I cannot help but think that the news of US misconduct in the wars in the middle east is coming as blowback–blowback against those who’ve legally launched the wars and against the state that is holding Assange up for ransom who outed US war crimes. From Assange’s arrest to Manning’s return to prison to Omar Ilhan’s remarks against Israel’s role in international terrorism, it all seems like the growing whistleblowers and shadow journalists are plying their case in public against unindicted war criminals. Trump is in office not to “make America great again,” but to manage or supervise the bringing down of past war criminals that got off scot-free. These same folks are the ones running the soft coup against Trump; it’s not Trump who is unpatriotic, it’s the folks who in the name of patriotism, in the name of national security, and in the name of American exceptionalism waged an 18-year war in Afghanistan and a 16-year war in Iraq, not to mention in Syria, Yemen, and others. The US government may have Assange in a holding tank, but it won’t provide leverage or trade for keeping their crimes a secret anymore. Seems like more and more obscure sources are getting key officials, military and now politicians, to speak out. Look at the number of CIA whistleblowers coming out, though to my mind it is too little too late. Folks have been calling the international attacks on Trump as a soft coup. Sounds about right.
Thank you, Lew Rockwell.
Rep. Duncan Hunter (R-CA) has found himself in the hot seat after defending a Navy SEAL on trial for wantonly killing civilians and stabbing prisoners while in Iraq. On a podcast, Hunter wondered what the big deal was – after all, he’s responsible for hundreds of civilians killed in Fallujah. It sounds like a war crime, but perhaps the real war criminals are the neocon liars and a feckless president who sent the military into Iraq in the first place. If Hunter belongs on the dock, so does half the Bush Administration.
The interview in question of Hunter Duncan was recorded at ZeroBlog30. You can find that here. The interview is approximately 20 minutes long and doesn’t start until the 20-minute mark and ends at the 35:53-mark. I did find Gallagher’s wife defensive plea as the wife’s ruse to provide cover for her murderous husband. I mean how in the hell can she be all smiles and ebullient in the knowledge of what her husband did to civilians in Iraq? This redacted Wikipedia photo of Eddie Gallagher is telling.
Here are a few notes from the Liberty Report. I start off with Dr. Paul’s remark that the United States doesn’t win wars. They’re good at fighting them; they just don’t win them.
11:38. We don’t win. We always lose. Where are the victories? The only time our country improved with more liberty after a war was following the Revolutionary War, which got rid of a dictatorship and an authoritarian rule.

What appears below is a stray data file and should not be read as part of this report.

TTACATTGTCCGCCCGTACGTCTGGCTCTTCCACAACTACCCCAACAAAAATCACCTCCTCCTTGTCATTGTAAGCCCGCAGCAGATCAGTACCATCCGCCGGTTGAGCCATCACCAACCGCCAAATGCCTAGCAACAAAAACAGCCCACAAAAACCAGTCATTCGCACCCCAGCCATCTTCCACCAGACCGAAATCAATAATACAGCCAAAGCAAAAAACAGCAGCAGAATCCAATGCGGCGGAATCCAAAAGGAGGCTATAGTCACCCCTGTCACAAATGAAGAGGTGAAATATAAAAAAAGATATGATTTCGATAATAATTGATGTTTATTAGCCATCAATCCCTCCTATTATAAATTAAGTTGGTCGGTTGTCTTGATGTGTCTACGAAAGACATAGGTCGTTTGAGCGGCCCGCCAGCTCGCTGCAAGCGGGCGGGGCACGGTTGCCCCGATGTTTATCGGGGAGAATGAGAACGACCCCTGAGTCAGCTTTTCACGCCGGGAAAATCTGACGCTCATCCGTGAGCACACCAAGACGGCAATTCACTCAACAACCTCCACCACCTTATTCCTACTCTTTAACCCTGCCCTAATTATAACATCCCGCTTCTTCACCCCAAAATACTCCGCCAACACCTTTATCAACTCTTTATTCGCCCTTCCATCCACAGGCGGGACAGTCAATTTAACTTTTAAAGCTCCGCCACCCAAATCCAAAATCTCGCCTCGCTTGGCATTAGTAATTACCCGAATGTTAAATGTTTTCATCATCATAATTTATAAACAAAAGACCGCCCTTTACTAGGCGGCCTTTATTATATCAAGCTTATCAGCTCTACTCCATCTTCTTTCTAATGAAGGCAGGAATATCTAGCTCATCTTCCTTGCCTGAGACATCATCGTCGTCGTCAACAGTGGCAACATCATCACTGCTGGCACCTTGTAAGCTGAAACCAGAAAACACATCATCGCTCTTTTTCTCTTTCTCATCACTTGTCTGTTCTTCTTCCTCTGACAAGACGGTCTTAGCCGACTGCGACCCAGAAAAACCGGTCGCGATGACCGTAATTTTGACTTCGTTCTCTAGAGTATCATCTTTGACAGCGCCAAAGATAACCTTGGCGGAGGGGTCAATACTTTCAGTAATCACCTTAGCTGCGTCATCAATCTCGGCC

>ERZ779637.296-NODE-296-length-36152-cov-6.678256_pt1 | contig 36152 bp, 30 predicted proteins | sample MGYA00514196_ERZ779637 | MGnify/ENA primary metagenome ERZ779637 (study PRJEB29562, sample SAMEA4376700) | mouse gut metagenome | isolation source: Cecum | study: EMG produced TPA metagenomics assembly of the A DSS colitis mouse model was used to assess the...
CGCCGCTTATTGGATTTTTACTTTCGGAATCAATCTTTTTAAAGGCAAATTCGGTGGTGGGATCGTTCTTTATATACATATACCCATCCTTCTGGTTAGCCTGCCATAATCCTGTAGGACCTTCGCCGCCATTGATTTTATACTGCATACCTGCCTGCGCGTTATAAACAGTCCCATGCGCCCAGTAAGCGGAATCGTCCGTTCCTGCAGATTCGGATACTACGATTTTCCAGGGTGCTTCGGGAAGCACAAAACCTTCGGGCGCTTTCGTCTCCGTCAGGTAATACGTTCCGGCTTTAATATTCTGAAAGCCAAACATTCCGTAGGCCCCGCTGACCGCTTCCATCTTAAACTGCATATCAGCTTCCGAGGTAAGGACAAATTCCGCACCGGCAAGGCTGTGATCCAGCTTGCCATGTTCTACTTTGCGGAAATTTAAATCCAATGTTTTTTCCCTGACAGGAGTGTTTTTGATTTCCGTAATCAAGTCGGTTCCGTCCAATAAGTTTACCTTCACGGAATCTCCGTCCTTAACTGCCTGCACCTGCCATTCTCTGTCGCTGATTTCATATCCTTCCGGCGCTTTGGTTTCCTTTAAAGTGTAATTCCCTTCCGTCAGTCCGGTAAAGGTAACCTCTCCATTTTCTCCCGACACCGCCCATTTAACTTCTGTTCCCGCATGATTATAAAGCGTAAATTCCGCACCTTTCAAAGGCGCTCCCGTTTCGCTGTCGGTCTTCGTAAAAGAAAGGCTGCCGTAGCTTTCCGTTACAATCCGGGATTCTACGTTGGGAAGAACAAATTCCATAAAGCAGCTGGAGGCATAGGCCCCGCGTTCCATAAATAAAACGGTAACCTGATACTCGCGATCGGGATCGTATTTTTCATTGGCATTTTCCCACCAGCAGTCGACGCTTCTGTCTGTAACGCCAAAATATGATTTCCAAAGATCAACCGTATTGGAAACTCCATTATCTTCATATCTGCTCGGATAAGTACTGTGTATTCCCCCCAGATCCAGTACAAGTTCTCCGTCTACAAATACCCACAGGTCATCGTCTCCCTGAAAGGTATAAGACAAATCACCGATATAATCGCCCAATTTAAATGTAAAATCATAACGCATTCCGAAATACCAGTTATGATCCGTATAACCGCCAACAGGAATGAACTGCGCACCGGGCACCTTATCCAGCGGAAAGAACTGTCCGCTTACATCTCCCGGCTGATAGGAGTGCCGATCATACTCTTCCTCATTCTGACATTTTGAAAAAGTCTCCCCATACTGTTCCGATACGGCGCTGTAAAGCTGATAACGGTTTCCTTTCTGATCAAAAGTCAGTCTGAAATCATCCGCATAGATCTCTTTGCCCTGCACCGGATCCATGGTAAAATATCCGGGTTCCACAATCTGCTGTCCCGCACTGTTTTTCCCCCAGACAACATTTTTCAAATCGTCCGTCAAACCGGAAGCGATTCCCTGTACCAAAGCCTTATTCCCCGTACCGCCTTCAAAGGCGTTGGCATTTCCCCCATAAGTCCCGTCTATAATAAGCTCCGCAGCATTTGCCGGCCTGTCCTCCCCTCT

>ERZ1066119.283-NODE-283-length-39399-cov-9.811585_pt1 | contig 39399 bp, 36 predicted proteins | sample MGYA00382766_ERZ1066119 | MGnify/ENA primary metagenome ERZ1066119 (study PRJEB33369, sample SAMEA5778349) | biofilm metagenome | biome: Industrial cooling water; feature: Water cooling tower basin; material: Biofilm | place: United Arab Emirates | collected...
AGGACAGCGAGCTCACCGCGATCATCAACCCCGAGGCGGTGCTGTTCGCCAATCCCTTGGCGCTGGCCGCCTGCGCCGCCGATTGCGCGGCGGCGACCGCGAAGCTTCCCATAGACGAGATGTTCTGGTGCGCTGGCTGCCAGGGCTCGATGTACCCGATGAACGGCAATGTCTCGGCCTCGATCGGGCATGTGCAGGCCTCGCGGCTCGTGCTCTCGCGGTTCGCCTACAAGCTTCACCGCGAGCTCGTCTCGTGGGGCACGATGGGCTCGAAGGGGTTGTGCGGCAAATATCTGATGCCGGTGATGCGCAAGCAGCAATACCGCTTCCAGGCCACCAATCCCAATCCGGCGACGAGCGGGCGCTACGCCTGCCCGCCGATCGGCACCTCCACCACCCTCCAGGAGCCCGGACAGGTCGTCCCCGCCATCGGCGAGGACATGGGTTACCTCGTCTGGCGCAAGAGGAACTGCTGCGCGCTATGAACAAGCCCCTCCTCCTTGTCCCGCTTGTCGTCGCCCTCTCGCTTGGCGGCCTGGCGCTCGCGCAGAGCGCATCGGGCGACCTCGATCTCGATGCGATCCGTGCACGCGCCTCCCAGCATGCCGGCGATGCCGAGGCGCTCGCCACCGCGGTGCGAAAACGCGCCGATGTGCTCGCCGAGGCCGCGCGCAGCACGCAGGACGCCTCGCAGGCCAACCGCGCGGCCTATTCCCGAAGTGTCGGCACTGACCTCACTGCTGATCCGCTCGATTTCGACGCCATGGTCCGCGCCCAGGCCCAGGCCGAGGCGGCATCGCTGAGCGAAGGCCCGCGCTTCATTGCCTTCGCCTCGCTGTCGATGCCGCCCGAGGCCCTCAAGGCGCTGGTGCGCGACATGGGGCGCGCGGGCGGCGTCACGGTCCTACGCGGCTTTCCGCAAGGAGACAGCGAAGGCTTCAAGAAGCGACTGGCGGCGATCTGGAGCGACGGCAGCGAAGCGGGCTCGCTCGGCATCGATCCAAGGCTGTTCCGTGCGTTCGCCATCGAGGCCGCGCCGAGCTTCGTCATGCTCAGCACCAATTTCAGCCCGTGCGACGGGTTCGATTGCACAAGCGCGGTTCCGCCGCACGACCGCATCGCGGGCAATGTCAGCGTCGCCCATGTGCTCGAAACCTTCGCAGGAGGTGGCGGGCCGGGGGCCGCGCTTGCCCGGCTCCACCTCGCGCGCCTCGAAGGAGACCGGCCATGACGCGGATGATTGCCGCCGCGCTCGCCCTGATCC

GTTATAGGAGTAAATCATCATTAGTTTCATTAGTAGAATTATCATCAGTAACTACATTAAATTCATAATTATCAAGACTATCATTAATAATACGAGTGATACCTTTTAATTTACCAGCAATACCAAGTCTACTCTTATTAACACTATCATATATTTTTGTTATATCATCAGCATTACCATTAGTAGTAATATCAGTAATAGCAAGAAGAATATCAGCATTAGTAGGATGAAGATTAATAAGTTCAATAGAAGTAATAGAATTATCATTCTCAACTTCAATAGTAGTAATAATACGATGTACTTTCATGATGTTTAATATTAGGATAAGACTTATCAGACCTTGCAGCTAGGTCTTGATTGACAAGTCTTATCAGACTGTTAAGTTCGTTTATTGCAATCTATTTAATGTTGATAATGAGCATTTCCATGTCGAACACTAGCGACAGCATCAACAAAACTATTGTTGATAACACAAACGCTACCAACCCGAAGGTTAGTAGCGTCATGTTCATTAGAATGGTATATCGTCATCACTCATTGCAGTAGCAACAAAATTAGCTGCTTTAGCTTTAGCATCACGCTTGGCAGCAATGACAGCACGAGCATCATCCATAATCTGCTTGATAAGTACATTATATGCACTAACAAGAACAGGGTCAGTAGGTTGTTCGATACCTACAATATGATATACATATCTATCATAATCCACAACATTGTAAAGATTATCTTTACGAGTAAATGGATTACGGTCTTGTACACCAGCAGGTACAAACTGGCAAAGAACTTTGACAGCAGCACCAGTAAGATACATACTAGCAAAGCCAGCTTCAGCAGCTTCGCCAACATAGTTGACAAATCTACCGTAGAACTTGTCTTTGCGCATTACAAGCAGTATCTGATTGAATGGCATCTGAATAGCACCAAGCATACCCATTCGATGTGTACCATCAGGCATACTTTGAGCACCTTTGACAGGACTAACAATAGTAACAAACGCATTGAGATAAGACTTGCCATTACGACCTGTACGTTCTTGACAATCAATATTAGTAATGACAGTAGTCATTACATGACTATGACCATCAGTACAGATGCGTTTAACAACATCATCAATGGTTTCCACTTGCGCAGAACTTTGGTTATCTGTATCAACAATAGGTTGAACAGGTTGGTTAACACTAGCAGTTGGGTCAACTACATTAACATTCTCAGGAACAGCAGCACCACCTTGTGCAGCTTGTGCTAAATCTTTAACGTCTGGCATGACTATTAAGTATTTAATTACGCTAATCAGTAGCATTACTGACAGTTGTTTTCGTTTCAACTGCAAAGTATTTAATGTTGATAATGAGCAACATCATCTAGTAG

He says “We have won?!” That was the first battle of Fallujah. They had to leave! They were not doing well. Hunter didn’t go back to the second battle of Fallujah. But this whole idea . . . but even if they had won the military battle it reminds me of two after Vietnam when they had the debate with our colonel but they said “Yeah, but we beat you in every military battle that we fought.” Yes . . . it’s irrelevant. Even if they claim victory, it’s a military victory, we didn’t win anything over there. We destroyed a lot. And as bad as it was before, it was hard to believe that we would spend all of that money and all of those lives to actually make it worse, and we made it a lot worse. Not only in that specific instance, but also made it worse because it endorsed the principle of war . . . and it solidified us as the king-maker, as the policeman of the world and we subsequently have not backed off–you know, Republican or Democrat–you know are involved. But you know, this subject of a pardon has come up about a pardon for Gallagher, and I have an opinion about that. No, he doesn’t deserve a pardon. We need to put this in proper perspective. But why would they think, promote, and might get this guy a pardon and at the same time we practically destroyed the life of Assange and Snowden [and Bradley Manning] who are trying to tell us the truth about this. If we had listened to them, maybe our foreign policy would have changed. They already–the two individuals–have changed a lot of attitudes but we’re still in a mess in trying to get our message out. 13:35
It’s a great point if you think about it. We’re talking about pardoning a guy who went wantonly killed civilians, and yet you’re talking about putting in prison for life the person who explained to us what happened, who showed us what happened.
. . . and could have prevented it.